Politics vs economics: The Arab world dilemma

In 2019, the Arab world GDP was at $2.817 trillion. Yes. That is the entire Arab world; 22 states. That is almost equal to the GDP of a single country like France, whose GDP in the same year was $2.716 trillion.

Of course, countries like Germany ($3.8 trillion) and Japan ($5 trillion) each registered more than double the Arab world’s GDP. Forget about China and the United States. Their numbers are astronomical compared to the relatively meagre total combined GDP of 22 Arab states. Why is that?

What do these countries have that we don’t? Why do these countries enjoy massive wealth that is spent on generating more wealth to ensure the wellbeing of their people while in many Arab countries the people cannot even get decent basic services?

Fortunately, some Arab countries have been paying attention to the gap and have been trying to increase their national revenues. Some of those countries, like the UAE, have been doing very well on this front. But the painful fact is that many other Arab countries are oblivious to this fact and continue business as usual.

Business as usual

So, what is the ‘business as usual’ that made those Arab countries lagging far behind most other countries in the world? It’s basically ‘the business of politics’. Let me explain.

If we look at the growth of the GDP in a country such as Tunisia, we’ll find out that in 2009 it was $42.6 billion. However, the country’s GDP has grown less than 20 percent in the past 10 years. In 2019, Tunisia’s GDP was $51.5 billion. Meanwhile, a country like the UAE whose GDP in 2009 was $253.5 billion, has managed double that in 10 years. I think it’s because the focus is completely different.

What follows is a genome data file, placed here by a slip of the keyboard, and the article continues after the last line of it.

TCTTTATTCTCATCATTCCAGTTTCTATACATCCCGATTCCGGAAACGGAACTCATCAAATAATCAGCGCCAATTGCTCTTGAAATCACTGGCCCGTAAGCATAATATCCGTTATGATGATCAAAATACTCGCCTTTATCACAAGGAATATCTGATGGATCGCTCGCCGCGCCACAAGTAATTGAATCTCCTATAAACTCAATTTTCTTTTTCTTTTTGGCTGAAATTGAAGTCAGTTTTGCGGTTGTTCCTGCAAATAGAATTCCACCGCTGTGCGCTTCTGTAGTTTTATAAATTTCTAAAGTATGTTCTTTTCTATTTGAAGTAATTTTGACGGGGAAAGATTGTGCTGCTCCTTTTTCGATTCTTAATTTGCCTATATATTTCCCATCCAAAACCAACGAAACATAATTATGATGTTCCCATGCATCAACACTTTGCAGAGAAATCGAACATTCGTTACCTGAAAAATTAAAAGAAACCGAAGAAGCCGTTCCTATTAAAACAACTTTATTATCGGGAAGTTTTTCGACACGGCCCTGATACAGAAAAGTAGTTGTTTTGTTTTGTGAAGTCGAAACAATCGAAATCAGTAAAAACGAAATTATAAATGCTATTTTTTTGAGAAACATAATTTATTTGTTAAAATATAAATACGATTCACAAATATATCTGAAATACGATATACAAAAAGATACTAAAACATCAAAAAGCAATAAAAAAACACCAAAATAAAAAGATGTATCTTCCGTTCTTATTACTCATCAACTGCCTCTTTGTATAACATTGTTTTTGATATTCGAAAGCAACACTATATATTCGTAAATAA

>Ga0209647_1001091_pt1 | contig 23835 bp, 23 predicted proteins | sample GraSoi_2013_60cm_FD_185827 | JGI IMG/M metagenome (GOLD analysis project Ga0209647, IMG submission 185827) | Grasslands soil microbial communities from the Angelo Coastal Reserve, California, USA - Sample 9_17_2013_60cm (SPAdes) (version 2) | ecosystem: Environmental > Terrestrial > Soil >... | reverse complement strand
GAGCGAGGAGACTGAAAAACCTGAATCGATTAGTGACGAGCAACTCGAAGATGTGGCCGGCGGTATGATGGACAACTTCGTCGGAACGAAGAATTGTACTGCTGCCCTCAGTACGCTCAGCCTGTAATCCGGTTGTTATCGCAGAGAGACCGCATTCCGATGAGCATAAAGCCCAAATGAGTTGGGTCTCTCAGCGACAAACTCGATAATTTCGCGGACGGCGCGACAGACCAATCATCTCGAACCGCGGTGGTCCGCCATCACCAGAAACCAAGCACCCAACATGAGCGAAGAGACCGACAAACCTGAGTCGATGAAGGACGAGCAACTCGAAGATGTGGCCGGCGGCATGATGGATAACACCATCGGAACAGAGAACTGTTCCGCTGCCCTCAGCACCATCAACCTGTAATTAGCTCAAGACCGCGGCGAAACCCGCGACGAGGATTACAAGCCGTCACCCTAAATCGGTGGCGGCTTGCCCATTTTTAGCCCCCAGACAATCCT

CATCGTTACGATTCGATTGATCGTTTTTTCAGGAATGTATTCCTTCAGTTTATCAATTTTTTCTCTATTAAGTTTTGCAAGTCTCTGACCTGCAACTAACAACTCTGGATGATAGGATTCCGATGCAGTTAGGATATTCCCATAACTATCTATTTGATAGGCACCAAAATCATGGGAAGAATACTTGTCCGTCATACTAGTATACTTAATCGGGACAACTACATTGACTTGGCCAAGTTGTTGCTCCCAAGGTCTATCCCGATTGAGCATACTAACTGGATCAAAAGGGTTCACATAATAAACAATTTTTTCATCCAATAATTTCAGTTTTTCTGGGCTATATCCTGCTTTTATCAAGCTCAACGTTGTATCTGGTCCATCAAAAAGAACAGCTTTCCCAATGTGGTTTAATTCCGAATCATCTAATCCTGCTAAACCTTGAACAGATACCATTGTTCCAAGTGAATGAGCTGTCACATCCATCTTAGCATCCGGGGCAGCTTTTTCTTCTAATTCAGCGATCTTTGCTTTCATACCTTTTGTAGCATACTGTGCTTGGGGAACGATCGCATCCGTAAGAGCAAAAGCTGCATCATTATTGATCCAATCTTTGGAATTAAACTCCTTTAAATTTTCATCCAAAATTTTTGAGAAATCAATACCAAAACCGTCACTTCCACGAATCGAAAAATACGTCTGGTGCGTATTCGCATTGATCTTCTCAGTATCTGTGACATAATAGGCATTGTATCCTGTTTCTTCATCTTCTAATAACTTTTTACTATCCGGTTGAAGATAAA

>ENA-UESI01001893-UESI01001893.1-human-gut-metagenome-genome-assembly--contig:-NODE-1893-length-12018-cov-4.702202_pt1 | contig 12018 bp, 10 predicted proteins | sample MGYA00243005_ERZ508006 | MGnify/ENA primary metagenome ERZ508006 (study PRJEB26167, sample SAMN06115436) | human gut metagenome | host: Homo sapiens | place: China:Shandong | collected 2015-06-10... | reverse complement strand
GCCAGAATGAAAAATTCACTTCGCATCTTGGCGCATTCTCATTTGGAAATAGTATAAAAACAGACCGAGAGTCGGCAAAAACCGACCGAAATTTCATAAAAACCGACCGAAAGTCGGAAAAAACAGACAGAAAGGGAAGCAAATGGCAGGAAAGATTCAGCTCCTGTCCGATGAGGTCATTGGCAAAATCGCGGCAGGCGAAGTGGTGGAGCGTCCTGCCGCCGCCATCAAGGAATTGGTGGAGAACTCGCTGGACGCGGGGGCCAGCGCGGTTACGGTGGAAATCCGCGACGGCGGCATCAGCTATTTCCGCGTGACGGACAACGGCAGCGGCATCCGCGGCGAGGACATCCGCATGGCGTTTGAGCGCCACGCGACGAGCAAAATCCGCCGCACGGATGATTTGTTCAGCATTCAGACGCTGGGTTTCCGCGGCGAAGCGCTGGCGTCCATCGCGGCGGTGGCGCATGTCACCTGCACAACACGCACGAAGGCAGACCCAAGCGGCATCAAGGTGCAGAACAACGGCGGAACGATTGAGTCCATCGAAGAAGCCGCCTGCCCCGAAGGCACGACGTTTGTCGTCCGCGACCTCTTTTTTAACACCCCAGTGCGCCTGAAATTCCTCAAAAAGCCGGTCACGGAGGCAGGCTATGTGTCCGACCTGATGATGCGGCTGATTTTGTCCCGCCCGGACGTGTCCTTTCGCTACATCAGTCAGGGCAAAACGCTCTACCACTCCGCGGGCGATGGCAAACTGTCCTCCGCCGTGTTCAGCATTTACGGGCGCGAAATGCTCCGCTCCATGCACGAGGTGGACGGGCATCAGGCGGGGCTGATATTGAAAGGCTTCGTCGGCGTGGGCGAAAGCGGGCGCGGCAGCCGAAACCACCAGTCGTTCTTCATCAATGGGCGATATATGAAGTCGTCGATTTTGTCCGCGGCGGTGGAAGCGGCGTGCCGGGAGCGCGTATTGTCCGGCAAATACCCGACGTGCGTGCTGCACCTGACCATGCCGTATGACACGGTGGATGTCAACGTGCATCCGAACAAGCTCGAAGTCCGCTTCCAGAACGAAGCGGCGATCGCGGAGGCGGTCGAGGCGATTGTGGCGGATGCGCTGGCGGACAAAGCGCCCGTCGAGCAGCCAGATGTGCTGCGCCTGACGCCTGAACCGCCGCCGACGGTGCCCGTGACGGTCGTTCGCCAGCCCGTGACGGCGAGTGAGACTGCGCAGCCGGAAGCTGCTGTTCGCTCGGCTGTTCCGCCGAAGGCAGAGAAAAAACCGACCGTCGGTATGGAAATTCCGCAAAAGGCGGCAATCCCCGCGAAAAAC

We all know that Tunisia has had popular protests in late 2010 that overthrew the regime of president Zine El Abidine Ben Ali, kicking off what is now being called the Arab spring. Ever since the country has been embroiled in political struggle between the various parties that attempt to control the new system.

There is the Muslim Brotherhood, under the banner of Ennahda Party, on one hand and a coalition of liberals and old regime conservatives on the other. The growth of economy doesn’t seem to be one of their priorities, which is squarely focussed on grabbing and consolidating the power.

The same can be said on several other countries that have been consumed by the business of politics rather than economic and social development. Lebanon and Iraq are just two examples among many others. Lebanon, for example, is sliding rapidly into a failed state status.

The national currency has become close to junk. A year ago, one dollar was worth 1,500 Lebanese Liras. Today, that one dollar is worth over 10,000 Liras. The political elite, which has monopolised power in Lebanon for the last 30 years has even failed for the past 8 months to form a new government.

Similarly, Iraq has been in and out of wars since 1980. And since the US invasion of 2003, corruption, nepotism, and sectarian politics have led the country to near disintegration. There is a glimmer of hope however that the new government, led by Mustafa Al Kadhimi, will be able to initiate a rescue program with the help of key Arab states.

Creating sustainable development